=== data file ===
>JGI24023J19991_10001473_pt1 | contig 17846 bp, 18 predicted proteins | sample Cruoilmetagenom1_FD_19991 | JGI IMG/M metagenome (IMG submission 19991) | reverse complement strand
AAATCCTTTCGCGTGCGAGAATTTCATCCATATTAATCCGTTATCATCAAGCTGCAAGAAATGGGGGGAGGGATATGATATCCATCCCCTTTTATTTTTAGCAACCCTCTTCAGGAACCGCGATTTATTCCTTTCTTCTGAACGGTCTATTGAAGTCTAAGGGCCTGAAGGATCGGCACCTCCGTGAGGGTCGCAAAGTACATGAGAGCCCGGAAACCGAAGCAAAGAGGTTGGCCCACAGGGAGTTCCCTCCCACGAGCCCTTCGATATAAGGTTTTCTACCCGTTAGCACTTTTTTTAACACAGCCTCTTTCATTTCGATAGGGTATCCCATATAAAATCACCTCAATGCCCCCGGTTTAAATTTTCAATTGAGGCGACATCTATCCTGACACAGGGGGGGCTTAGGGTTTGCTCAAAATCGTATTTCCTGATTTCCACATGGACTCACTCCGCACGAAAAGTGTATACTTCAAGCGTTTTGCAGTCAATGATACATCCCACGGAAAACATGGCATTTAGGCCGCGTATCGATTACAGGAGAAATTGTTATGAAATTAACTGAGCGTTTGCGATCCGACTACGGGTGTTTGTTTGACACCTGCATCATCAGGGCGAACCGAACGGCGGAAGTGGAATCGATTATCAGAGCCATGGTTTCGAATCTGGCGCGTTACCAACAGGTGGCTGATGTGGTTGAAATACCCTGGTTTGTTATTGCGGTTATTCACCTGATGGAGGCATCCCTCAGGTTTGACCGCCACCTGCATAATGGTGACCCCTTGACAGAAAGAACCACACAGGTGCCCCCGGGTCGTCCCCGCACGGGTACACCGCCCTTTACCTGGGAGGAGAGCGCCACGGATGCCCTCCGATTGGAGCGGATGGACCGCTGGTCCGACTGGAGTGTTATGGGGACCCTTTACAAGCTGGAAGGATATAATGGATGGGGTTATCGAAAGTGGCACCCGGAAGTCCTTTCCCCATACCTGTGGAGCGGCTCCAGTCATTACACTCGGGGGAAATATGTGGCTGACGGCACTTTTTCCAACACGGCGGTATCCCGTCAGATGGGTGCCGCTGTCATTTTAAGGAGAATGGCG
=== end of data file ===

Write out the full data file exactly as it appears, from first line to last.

>JGI24023J19991_10001473_pt1 | contig 17846 bp, 18 predicted proteins | sample Cruoilmetagenom1_FD_19991 | JGI IMG/M metagenome (IMG submission 19991) | reverse complement strand
AAATCCTTTCGCGTGCGAGAATTTCATCCATATTAATCCGTTATCATCAAGCTGCAAGAAATGGGGGGAGGGATATGATATCCATCCCCTTTTATTTTTAGCAACCCTCTTCAGGAACCGCGATTTATTCCTTTCTTCTGAACGGTCTATTGAAGTCTAAGGGCCTGAAGGATCGGCACCTCCGTGAGGGTCGCAAAGTACATGAGAGCCCGGAAACCGAAGCAAAGAGGTTGGCCCACAGGGAGTTCCCTCCCACGAGCCCTTCGATATAAGGTTTTCTACCCGTTAGCACTTTTTTTAACACAGCCTCTTTCATTTCGATAGGGTATCCCATATAAAATCACCTCAATGCCCCCGGTTTAAATTTTCAATTGAGGCGACATCTATCCTGACACAGGGGGGGCTTAGGGTTTGCTCAAAATCGTATTTCCTGATTTCCACATGGACTCACTCCGCACGAAAAGTGTATACTTCAAGCGTTTTGCAGTCAATGATACATCCCACGGAAAACATGGCATTTAGGCCGCGTATCGATTACAGGAGAAATTGTTATGAAATTAACTGAGCGTTTGCGATCCGACTACGGGTGTTTGTTTGACACCTGCATCATCAGGGCGAACCGAACGGCGGAAGTGGAATCGATTATCAGAGCCATGGTTTCGAATCTGGCGCGTTACCAACAGGTGGCTGATGTGGTTGAAATACCCTGGTTTGTTATTGCGGTTATTCACCTGATGGAGGCATCCCTCAGGTTTGACCGCCACCTGCATAATGGTGACCCCTTGACAGAAAGAACCACACAGGTGCCCCCGGGTCGTCCCCGCACGGGTACACCGCCCTTTACCTGGGAGGAGAGCGCCACGGATGCCCTCCGATTGGAGCGGATGGACCGCTGGTCCGACTGGAGTGTTATGGGGACCCTTTACAAGCTGGAAGGATATAATGGATGGGGTTATCGAAAGTGGCACCCGGAAGTCCTTTCCCCATACCTGTGGAGCGGCTCCAGTCATTACACTCGGGGGAAATATGTGGCTGACGGCACTTTTTCCAACACGGCGGTATCCCGTCAGATGGGTGCCGCTGTCATTTTAAGGAGAATGGCG